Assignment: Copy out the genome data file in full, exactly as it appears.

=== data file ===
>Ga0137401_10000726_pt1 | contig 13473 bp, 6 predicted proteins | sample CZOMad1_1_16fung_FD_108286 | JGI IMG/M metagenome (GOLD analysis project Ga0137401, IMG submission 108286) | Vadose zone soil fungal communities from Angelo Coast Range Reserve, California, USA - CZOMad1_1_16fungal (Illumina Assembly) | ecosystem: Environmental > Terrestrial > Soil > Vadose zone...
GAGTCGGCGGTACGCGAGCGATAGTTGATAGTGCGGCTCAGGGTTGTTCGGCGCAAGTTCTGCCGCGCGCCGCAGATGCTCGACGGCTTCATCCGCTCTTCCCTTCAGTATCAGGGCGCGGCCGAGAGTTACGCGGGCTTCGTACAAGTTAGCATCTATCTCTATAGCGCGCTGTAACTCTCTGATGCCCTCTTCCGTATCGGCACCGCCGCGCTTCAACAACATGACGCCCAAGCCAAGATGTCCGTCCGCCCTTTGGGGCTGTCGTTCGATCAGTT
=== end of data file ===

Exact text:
>Ga0137401_10000726_pt1 | contig 13473 bp, 6 predicted proteins | sample CZOMad1_1_16fung_FD_108286 | JGI IMG/M metagenome (GOLD analysis project Ga0137401, IMG submission 108286) | Vadose zone soil fungal communities from Angelo Coast Range Reserve, California, USA - CZOMad1_1_16fungal (Illumina Assembly) | ecosystem: Environmental > Terrestrial > Soil > Vadose zone...
GAGTCGGCGGTACGCGAGCGATAGTTGATAGTGCGGCTCAGGGTTGTTCGGCGCAAGTTCTGCCGCGCGCCGCAGATGCTCGACGGCTTCATCCGCTCTTCCCTTCAGTATCAGGGCGCGGCCGAGAGTTACGCGGGCTTCGTACAAGTTAGCATCTATCTCTATAGCGCGCTGTAACTCTCTGATGCCCTCTTCCGTATCGGCACCGCCGCGCTTCAACAACATGACGCCCAAGCCAAGATGTCCGTCCGCCCTTTGGGGCTGTCGTTCGATCAGTT